The airport had two terminals: the West Terminal for Olympic Airways, and the East Terminal for all other carriers.[6]: 27  The East Terminal building was designed between 1960 and 1969 by Finnish architect Eero Saarinen.[7] Just before its closure in 2001, the airport recorded a 15.6% growth rate over its previous year, serving 13.5 million passengers per year and handling 57 airlines flying to 87 destinations.[8] The airport's official capacity was 11 million passengers per year.[8]

On 5 August 1973, two Palestinian militants claiming affiliation with the Black September Organization opened fire on a passenger lounge, killing three and wounding 55.

The last aircraft to depart from Ellinikon was an Olympic Airways Boeing 737 bound for Thessaloníki.[9]

The airport is bounded in the west by beaches, in the south by the Glyfada Golf Club and the Ellinikon-Glyfada municipal boundary, and by residential area.

In April 2011, the Olympic Airways Museum opened in the West Terminal, including three airplanes that had been parked there since the airport's closure. The Athens radar center is still based at Ellinikon.[10]


After its closure, the northwest portion of the airport was redeveloped, converting aprons into a sports park that housed the 2004 Summer Olympics venues for canoe and kayak slalom, field hockey, baseball, and softball. Other Olympics-related upgrades to the airport included refitting one of the airport's western hangars to become the main Olympic fencing venue and one of the larger Olympic indoor basketball arenas.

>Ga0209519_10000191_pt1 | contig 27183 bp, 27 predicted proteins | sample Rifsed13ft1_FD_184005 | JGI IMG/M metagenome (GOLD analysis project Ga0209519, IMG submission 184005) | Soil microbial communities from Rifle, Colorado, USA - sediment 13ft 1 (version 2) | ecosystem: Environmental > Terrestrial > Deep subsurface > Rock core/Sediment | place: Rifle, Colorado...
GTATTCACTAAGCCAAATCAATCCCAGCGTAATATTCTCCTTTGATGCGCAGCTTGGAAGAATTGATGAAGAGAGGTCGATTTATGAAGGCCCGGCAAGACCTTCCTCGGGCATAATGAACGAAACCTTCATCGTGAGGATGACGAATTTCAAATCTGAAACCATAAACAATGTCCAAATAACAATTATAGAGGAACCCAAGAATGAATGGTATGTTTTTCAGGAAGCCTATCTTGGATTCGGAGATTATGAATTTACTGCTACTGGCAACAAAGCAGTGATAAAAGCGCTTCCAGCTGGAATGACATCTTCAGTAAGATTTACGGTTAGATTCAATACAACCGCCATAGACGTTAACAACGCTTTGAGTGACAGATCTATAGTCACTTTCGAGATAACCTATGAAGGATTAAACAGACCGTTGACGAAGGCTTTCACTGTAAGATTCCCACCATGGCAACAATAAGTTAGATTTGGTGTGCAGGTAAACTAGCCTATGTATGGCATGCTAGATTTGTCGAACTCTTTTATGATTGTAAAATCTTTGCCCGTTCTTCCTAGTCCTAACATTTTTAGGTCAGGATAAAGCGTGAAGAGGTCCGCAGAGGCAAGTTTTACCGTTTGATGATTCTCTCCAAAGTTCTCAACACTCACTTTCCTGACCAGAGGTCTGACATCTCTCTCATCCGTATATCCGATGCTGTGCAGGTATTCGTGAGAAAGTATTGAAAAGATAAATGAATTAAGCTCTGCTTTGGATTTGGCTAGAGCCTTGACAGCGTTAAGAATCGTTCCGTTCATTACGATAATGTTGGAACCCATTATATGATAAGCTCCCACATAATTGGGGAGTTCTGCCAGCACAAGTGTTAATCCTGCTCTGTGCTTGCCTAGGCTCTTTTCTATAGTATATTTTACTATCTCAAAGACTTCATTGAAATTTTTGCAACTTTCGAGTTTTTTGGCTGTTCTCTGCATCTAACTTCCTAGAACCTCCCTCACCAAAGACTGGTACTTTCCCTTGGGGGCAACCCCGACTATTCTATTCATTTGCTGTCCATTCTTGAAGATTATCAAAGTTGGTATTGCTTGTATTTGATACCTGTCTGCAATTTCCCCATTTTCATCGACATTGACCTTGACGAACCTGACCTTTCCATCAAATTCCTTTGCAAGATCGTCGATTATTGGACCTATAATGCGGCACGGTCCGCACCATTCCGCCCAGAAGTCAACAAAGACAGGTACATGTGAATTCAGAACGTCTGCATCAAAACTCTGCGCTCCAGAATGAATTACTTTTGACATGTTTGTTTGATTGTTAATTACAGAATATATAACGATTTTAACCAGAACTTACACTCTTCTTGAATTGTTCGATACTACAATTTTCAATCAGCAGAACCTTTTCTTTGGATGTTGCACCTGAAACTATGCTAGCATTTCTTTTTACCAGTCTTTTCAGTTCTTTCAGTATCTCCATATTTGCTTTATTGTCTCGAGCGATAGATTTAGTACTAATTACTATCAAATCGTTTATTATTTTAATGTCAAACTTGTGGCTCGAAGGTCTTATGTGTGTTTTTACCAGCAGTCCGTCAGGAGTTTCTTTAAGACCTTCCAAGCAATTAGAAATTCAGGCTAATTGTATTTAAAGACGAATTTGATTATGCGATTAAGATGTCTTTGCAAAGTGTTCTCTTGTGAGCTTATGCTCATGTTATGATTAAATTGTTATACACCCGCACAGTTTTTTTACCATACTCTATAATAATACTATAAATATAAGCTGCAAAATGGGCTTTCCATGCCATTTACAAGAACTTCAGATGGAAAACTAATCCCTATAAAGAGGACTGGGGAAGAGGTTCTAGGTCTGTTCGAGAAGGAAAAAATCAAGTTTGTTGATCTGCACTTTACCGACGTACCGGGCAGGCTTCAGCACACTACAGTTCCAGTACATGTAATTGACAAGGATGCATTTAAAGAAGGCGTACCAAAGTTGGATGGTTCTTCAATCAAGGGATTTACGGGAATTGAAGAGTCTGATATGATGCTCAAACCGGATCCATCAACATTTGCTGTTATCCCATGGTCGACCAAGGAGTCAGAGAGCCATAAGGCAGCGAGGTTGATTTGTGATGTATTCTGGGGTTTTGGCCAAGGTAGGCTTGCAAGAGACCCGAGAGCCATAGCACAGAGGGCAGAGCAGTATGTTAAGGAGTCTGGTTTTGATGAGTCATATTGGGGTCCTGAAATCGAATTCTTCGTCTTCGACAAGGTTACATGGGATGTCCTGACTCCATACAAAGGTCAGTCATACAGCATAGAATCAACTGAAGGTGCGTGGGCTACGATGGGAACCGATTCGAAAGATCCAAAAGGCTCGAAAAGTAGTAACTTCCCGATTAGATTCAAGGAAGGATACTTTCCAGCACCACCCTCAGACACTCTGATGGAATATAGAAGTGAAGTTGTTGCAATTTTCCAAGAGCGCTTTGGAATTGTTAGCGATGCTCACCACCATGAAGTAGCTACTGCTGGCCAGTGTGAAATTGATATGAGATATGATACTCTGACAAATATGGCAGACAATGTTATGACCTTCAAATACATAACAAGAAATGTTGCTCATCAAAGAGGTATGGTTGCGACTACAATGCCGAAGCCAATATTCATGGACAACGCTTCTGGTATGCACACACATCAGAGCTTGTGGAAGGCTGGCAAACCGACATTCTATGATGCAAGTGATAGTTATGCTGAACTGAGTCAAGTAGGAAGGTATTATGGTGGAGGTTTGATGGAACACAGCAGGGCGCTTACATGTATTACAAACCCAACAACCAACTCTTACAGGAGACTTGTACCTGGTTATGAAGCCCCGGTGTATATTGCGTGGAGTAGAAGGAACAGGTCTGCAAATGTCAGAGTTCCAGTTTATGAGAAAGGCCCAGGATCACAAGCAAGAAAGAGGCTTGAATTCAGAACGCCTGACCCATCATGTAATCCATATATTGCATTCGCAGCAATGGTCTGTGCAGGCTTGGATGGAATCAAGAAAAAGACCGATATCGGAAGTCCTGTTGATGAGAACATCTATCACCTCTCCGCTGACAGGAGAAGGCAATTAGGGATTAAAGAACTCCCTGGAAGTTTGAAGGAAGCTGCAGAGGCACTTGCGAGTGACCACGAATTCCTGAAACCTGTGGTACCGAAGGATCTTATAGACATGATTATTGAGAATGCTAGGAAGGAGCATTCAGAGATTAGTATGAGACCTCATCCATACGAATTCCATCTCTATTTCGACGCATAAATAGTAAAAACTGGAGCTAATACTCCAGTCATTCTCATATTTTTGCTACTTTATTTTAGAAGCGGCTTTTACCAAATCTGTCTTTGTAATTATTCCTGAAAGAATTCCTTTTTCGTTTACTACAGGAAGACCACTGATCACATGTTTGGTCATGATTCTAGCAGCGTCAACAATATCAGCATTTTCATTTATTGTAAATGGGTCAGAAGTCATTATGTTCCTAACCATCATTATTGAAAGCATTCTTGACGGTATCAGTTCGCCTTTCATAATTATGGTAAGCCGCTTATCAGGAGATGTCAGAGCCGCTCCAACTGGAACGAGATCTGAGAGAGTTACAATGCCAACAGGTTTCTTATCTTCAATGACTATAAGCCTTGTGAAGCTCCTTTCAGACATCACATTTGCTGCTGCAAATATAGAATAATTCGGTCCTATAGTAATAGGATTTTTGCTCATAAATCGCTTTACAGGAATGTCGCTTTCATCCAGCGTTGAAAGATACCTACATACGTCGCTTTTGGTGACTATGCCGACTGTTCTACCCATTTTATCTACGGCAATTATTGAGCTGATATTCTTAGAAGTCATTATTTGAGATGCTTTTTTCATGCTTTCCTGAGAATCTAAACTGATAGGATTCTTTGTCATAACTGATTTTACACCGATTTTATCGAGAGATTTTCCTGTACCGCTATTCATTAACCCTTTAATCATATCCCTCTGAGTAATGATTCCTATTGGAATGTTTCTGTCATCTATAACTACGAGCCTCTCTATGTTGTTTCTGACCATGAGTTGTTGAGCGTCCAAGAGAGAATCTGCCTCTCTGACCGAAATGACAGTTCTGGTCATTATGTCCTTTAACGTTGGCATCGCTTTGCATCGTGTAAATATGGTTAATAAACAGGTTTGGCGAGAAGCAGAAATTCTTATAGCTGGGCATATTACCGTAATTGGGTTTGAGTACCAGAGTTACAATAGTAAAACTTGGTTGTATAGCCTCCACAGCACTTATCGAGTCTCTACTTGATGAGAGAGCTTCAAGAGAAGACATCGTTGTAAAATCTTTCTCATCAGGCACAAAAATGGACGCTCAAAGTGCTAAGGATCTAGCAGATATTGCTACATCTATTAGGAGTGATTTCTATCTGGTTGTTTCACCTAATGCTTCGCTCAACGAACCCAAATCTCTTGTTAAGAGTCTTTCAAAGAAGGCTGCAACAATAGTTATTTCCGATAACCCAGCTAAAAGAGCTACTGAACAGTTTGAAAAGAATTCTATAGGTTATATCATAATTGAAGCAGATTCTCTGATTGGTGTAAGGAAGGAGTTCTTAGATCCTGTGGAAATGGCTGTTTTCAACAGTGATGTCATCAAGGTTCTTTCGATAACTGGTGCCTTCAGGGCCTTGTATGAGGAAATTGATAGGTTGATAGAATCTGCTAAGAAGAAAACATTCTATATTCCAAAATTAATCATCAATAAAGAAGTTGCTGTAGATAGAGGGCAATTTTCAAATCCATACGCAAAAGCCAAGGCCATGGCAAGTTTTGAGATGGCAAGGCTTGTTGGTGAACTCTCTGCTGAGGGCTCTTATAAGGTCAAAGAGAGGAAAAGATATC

The external 2004 Olympic Rings in November 2018

In 2005, a team led by architects David Serero, Elena Fernandez, and landscape architect Philippe Coignet, won the competition to design a metropolitan park on the former site of the Ellinikon Airport over more than 300 other teams of architects. The competition was sponsored by UIA (International Union of Architects), the Greek Ministry of Environment, and the Organization for the Planning and Environmental Protection of Athens (ORSA). The project was further developed in 2006 and 2007 by this team through two development phases with the planning organizations of Athens. By 2012, government plans to attract investors and develop the site commercially were eclipsing the proposed park, though nearby communities remained vocal about their preference for a park.[11] There was also another plan to turn the airport into a coastal resort.[12]

View of the abandoned runway in November 2018

A large part of the airport is still derelict and not much has been done to change that.[13] Many immigrants and refugees have set up camp at the former airport, much to the annoyance of the local population.[14]

On the site, even today, a number of old aircraft and airport vehicles can still be seen.[15]

Accidents and incidents[edit]

Following is a list of accidents and incidents experienced by aircraft at Ellinikon. It only includes events that occurred at the airport or in its vicinity, and only deadly occurrences or hull-losses are listed.